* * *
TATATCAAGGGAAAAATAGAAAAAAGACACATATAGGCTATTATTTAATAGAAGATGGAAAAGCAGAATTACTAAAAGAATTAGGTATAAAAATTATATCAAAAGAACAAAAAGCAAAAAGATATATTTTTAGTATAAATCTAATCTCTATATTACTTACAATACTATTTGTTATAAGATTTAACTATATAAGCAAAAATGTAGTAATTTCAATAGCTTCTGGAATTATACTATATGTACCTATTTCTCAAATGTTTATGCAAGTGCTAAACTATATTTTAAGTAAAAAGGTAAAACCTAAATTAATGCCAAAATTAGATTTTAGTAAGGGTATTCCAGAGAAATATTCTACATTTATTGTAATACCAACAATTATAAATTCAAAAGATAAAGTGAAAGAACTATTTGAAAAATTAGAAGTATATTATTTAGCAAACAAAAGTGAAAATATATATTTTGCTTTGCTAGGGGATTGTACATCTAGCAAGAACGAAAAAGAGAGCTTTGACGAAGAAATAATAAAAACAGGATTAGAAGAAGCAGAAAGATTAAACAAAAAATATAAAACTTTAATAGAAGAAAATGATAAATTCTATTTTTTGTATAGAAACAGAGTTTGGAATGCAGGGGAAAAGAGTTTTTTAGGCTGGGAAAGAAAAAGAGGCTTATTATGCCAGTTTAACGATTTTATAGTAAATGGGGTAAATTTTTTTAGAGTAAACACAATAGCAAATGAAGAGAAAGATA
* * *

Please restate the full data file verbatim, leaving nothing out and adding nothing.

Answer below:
TATATCAAGGGAAAAATAGAAAAAAGACACATATAGGCTATTATTTAATAGAAGATGGAAAAGCAGAATTACTAAAAGAATTAGGTATAAAAATTATATCAAAAGAACAAAAAGCAAAAAGATATATTTTTAGTATAAATCTAATCTCTATATTACTTACAATACTATTTGTTATAAGATTTAACTATATAAGCAAAAATGTAGTAATTTCAATAGCTTCTGGAATTATACTATATGTACCTATTTCTCAAATGTTTATGCAAGTGCTAAACTATATTTTAAGTAAAAAGGTAAAACCTAAATTAATGCCAAAATTAGATTTTAGTAAGGGTATTCCAGAGAAATATTCTACATTTATTGTAATACCAACAATTATAAATTCAAAAGATAAAGTGAAAGAACTATTTGAAAAATTAGAAGTATATTATTTAGCAAACAAAAGTGAAAATATATATTTTGCTTTGCTAGGGGATTGTACATCTAGCAAGAACGAAAAAGAGAGCTTTGACGAAGAAATAATAAAAACAGGATTAGAAGAAGCAGAAAGATTAAACAAAAAATATAAAACTTTAATAGAAGAAAATGATAAATTCTATTTTTTGTATAGAAACAGAGTTTGGAATGCAGGGGAAAAGAGTTTTTTAGGCTGGGAAAGAAAAAGAGGCTTATTATGCCAGTTTAACGATTTTATAGTAAATGGGGTAAATTTTTTTAGAGTAAACACAATAGCAAATGAAGAGAAAGATA